From his shop on the banks of western Montana’s Clark Fork River, Master Bladesmith Josh Smith makes custom hunting knives. One reason he launched Montana Knife Company is because he didn’t think the big knife companies were focused enough on hunters. “We’re a hunting knife company first and foremost,” he says. “We’re legitimate hunters here. The blonde gal in the packaging room has already killed two bears with her bow.”
Smith’s been crafting blades since he was 11 years old. At 15 he became the youngest knife maker to ever pass the Journeyman bladesmith test. Four years later, he became the youngest Master Bladesmith in the world. The guy knows how to make a knife, and he knows how to keep it sharp. Here’s his advice on how to keep an edge on your next hunt.
First, Choose the Right Knife
Most commercial hunting knives are too thick and made of steel that is incredibly hard to sharpen once they become dull. Smith says companies do this so the knives won’t break easily. “It’s great that your new knife is sharp right out of the box, but once it’s dull, you’re screwed,” he says. The problem is that once those knives lose their edge, it’s nearly impossible to sharpen them without using a belt grinder.
Montana Knife Company knives have a thinner blade geometry made out of steel that gives you a nice balance between hardness and stiffness. For his knives, Smith uses CPM MagnaCut steel and 52100 ball-bearing steel to find that balance.
The edge on a hunting knife doesn’t need to be razor sharp. In fact, you don’t want it razor sharp. Instead, you want an edge that’s going to rip through the hide and hair. If you sharpen your knife properly, you’ll get an edge with microscopic saw teeth that will do just that. Here’s how.
Four Steps to an Edge
1: Use a Stone
It pays to spend a few bucks on a water or oil stone to keep in the shop or kitchen drawer. For edge touch ups, Smith likes to use stones between 600 and 1,000 grit for hunting knives. To compare, a chef’s knife will need 1,000-8,000 grit for a finer edge. If his knife needs a touch up in the field, Smith uses a small Work Sharp diamond plate.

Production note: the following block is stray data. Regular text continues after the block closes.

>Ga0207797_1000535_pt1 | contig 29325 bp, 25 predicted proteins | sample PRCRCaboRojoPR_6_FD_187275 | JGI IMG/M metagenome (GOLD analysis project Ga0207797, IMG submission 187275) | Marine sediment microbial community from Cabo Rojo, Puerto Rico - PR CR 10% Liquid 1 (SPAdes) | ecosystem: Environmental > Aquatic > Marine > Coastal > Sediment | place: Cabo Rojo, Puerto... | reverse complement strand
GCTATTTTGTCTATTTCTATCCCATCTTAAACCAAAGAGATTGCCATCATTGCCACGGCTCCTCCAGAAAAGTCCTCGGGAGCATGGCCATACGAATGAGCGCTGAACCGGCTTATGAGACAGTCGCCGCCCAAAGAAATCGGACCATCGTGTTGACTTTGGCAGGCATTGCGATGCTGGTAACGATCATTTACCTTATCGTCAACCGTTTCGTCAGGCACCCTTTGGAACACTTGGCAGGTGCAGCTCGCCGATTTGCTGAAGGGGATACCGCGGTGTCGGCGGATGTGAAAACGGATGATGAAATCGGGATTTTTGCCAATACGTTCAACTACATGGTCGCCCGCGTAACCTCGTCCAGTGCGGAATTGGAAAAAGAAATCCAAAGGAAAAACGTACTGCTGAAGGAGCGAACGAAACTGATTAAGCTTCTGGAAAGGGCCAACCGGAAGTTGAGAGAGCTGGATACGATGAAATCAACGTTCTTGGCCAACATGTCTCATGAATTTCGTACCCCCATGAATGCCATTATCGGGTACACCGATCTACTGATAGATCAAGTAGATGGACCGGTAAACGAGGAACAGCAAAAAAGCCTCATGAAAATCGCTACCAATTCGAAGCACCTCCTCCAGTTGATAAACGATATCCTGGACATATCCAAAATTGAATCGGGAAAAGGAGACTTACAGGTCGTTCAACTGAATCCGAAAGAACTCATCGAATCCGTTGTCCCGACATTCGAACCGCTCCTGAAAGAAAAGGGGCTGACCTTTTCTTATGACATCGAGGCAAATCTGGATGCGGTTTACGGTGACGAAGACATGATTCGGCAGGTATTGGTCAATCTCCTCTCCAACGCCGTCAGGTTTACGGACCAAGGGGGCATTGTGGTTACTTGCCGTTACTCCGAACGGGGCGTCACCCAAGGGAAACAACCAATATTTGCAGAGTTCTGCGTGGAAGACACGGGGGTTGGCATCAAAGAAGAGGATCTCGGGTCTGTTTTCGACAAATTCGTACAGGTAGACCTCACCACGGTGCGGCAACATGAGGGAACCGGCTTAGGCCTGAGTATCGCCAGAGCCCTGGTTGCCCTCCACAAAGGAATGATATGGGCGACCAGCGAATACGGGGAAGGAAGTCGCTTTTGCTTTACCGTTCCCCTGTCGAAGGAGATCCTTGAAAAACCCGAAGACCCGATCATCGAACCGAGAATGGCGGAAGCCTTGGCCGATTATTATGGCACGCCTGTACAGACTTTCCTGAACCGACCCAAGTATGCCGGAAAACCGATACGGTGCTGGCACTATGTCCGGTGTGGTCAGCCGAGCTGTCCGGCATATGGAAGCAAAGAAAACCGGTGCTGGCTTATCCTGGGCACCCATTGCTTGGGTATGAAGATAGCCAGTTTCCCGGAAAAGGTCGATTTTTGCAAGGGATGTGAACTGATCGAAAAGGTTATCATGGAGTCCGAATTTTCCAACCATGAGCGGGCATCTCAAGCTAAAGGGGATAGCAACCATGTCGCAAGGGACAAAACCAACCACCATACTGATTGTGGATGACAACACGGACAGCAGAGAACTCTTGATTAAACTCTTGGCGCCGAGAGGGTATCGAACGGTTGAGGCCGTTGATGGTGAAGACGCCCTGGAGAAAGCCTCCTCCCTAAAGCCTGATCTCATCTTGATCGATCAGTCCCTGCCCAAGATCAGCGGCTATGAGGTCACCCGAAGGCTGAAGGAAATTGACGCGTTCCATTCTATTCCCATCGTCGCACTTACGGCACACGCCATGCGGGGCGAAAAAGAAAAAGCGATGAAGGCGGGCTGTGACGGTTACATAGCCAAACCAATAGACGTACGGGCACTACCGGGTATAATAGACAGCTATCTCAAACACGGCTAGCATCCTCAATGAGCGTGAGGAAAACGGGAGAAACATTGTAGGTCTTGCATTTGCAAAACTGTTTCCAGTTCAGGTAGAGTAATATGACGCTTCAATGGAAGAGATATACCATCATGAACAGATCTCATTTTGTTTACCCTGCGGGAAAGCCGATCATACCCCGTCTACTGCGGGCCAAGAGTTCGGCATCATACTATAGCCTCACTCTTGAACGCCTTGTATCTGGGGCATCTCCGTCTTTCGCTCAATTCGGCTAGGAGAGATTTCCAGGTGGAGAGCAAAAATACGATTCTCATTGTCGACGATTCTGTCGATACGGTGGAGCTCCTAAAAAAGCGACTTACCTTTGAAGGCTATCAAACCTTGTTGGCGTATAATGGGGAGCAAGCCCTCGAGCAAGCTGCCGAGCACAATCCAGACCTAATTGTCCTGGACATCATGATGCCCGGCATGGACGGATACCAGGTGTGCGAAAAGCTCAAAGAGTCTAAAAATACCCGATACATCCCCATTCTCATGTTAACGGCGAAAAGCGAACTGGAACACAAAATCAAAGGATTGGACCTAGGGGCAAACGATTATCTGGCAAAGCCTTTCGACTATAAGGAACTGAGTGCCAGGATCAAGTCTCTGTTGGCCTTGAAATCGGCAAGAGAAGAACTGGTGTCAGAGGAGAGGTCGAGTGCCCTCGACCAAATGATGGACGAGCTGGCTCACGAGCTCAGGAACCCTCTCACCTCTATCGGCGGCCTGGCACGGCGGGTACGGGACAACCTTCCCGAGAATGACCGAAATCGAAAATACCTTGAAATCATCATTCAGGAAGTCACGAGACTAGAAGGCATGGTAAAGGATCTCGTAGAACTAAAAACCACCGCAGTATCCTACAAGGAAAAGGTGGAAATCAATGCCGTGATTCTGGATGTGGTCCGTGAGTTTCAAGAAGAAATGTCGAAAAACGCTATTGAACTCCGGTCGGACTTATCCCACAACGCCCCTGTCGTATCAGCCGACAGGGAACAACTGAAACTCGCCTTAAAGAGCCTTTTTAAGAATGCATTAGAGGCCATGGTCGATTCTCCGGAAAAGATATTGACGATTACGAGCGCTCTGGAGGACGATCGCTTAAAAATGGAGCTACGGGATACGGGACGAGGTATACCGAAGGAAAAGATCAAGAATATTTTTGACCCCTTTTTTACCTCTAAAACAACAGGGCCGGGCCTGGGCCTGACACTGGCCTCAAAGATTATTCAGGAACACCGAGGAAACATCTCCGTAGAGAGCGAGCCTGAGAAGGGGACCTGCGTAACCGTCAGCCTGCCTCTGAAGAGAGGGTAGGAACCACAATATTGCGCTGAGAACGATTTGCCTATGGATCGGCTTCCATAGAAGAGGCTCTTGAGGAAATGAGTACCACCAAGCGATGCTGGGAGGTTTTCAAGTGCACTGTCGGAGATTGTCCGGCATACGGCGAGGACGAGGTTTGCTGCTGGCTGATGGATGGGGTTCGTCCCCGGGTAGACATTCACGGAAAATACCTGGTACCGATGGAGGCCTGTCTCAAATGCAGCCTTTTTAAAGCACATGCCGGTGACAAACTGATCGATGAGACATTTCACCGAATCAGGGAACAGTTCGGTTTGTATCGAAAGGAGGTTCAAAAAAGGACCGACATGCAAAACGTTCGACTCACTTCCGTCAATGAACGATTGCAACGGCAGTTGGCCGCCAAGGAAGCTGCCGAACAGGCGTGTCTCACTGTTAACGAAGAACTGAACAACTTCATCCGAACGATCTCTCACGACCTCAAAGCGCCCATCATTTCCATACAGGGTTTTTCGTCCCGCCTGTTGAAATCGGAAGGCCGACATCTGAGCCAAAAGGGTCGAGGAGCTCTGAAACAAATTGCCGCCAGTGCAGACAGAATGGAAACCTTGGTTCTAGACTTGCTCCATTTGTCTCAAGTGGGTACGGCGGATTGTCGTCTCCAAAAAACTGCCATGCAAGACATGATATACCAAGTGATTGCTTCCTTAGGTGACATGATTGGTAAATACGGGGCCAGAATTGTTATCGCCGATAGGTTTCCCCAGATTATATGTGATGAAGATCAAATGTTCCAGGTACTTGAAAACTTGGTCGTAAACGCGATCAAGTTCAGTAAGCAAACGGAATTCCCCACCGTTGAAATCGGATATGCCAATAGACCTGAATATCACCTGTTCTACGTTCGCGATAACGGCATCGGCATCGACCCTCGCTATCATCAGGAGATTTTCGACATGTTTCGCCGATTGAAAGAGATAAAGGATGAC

2: Feel the Burr
Starting with the tip of the knife against the stone, draw the blade backward at an angle of about 20 degrees. Keep in mind, you’re not pushing it blade first away from you. As you draw the blade across the stone, keep steady downward pressure. Work one side for 10 passes then feel for a burr. What’s a burr, you ask? When you sharpen, you’re actually removing and moving the steel. A burr is created when the steel folds over to the opposite side of the edge you’re sharpening. When you slide a finger perpendicular to the edge, it should feel a little rough if you created a burr.
Once you’ve established a burr on one side, flip the knife over and draw backward for another 10 or so strokes. Then begin alternating each draw stroke to even out the burr on each side of the edge. When you’re done, the entire edge should have just a small, even burr. Think of it as an incredibly small wire bead along the length of the blade.
3: Strop It
To hone up that tiny wire burr, use a strop or a leather belt. Drawing the blade backward again, you’ll notice one direction might scuff up the leather. That’s the leftover wire burr. Keep stropping until the scuffs lay down or hit that side with the stone again for one or two passes.
When do you know your blade is sharp enough? Hold up a piece of paper and try to use your knife to slice it. If that blade automatically grabs it and starts cutting, then you’re ready. If the edge catches in a particular spot, that means you’ll need to buff out that section a little more. When you think you’re sharp, find your hairiest hunting buddy in camp and see if he can shave off a chunk of his arm hair. If he dumps a pile of fur on the tent floor, then you're good to go.